Has anyone used Spam Arrest?

Fed up with spam, am I? Yep. Eudora had an ad for something called Spam Arrest, so I thought I’d look at it, expecting to be disappointed. Guess what? It doesn’t look half bad.

The general idea is that the first time (only) a new person sends e-mail to you, they have to look at a picture showing a word and copy that word into a text box. Since only a human could do this, auto-mailers and the like are out. And if a spammer should do it, you can block their address and they have to do it again with their next address. Cost: $20 every six months.

I’ll stop sounding like a Spam Arrest ad now and get to the point. While I was signing up for the free 30-day trial, I found out that I needed to submit my POP3 server IP address, username and password for it to work. I cringed at that.

Sure, I’m running my own mail server, so if this turns out to be crap I’ll change the password in one shake of a lamb’s tail, or even change the username if necessary. I still don’t feel too comfortable submitting this information on a webpage. Has anyone else used Spam Arrest? Good/bad experiences? Any aid is appreciated.

You might look up this thread from IMHO regarding e-mail challenges. The system sounds great, but in my experiences a LOT of legitimate business e-mail wasn’t getting through because legitimate senders were either getting confused or couldn’t be bothered because they didn’t understand. They just thought the e-mail address they were given was bad.

Submitting my POP3 server address would make me cringe and be nervous too.

Looking at the thread title, I was hoping this was some sort of threatening e-mail you could send those stupid people you know, who send you nothing but forwards and crappy chain letters… I want to place them under arrest… oh well, I’ll just stick to blocking them! :smiley:

The best part is, if they ever have anything important to e-mail me about ( :rolleyes: ) I won’t receive it! A classic case of “The Moron who cried wolf!”

I use SpamPal; it acts as a proxy between your mail client and the server and it inserts SPAM into the title of anything it considers dodgy; it has plugins to use Bayesian analaysis and other clever stuff, like a ‘white list’ to which you can add the addresses of people that are genuine, even if their mail address looks suspect.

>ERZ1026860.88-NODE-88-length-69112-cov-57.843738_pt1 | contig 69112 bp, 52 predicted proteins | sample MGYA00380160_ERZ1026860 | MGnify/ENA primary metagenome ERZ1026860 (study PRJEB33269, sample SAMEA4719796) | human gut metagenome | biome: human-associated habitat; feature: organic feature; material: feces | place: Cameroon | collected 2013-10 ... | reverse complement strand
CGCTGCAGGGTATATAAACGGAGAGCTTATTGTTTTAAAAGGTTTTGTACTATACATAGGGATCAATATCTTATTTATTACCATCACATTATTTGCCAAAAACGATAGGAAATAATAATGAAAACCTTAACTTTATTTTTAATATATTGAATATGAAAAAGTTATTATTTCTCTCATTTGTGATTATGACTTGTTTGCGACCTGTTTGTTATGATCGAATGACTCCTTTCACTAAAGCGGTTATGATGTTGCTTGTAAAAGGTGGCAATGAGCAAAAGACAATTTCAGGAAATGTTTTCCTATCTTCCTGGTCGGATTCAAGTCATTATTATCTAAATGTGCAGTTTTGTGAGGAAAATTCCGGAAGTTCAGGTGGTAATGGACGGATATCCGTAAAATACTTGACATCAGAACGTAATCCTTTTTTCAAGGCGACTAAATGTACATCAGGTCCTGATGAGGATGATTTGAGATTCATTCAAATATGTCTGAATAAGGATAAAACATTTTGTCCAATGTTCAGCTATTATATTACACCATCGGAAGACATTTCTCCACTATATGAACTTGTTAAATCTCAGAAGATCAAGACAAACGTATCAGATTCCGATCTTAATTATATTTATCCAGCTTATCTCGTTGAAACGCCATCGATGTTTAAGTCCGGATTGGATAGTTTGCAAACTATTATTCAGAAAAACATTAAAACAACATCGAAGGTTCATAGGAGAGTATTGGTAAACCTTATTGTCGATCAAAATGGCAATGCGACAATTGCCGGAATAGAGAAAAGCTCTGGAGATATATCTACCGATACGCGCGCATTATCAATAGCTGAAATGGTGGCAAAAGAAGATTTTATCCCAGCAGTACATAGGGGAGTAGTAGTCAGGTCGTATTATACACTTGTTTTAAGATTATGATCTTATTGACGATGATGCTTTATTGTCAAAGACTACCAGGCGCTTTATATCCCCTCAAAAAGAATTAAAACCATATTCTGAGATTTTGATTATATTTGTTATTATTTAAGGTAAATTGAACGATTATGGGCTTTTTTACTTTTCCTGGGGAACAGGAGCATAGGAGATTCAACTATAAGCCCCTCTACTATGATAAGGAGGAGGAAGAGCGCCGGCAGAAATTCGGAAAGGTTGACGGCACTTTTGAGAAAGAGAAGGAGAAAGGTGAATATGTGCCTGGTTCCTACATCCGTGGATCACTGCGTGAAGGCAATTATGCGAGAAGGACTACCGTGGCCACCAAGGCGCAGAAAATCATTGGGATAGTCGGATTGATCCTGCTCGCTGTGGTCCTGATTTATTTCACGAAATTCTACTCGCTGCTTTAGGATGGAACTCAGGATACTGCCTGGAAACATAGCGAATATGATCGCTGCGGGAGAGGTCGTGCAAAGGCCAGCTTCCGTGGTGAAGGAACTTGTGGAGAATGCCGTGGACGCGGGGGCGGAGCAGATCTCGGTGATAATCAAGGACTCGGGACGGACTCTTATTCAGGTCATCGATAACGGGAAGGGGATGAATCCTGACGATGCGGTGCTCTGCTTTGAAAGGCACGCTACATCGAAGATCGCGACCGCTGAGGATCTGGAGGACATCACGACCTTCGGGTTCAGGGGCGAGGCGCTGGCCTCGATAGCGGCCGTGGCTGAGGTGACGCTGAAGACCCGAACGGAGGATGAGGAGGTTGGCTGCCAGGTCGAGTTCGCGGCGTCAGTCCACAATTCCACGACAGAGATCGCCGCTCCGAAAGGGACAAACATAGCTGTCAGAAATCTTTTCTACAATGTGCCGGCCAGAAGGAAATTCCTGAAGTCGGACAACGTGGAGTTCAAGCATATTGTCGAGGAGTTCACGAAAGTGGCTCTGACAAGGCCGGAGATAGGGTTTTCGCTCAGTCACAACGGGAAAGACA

All I then need to do is set up a rule in my mail client:
If the subject contains ‘SPAM’, then
-reply to the sender*
-delete the message
-UNLESS the subject contains ‘TUNGUSKA’

*the outgoing message:

of course it is necessary to change the words/location in the outgoing message once in a while (and the corresponding word in the rule)

Isn’t 3rd from the right…CATAMARAN?

See, if anyone is that dumb, I don’t mind not hearing from them.

I use MailWasher It knocks out 99% of the worst spam.

Checked this out, and it looks like you still have to process the mail yourself, each mail individually. I do this today. What’s the gain with MailWasher?

Yeah, the “bounce” function seems to have some value. But it’s not like the spammers care. They just shrug and sell their address lists to someone else.

It has a function to auto delete blacklisted email

I still use mailwasher on my Hotmail (I did use it on all my accounts); I like the idea of the ‘bounce’ thing and it did seem to cut down the rate of incoming spam a fair bit, but I found its identification of spam quite unreliable; quite a few legit messages were flagged as spam and a couple of really stupidly obvious spams got through unnoticed.

Any halfway decent mail client has that function. It doesn’t help against the address-switching spammers, which are just about all of them.

Don’t worry, Panache, I had the same thought. The word wrap forces the word “ovaltine” to the next line – so “third from the right” as laid out onscreen, would be “ovaltine,” but if the challenge asked you to send back the “third from the end” or the “third last” you’d have had the correct word.

I use a web interface for my e-mail quite a bit. On a Mac, the read-mail window can be quite narrow and the word “pedestrian” would likely be the “third from the right.” So I guess it’s a good thing that I’ve never had to e-mail Mangetout because he’d never have received the message.

This is the problem with some automated challenges as discussed in the previously-mentioned thread. They can confuse even the not-so-dumb.

Pardon, I meant, with “ovaltine” moved to the next line, the third from the right would be “catamaran,” as Panache said.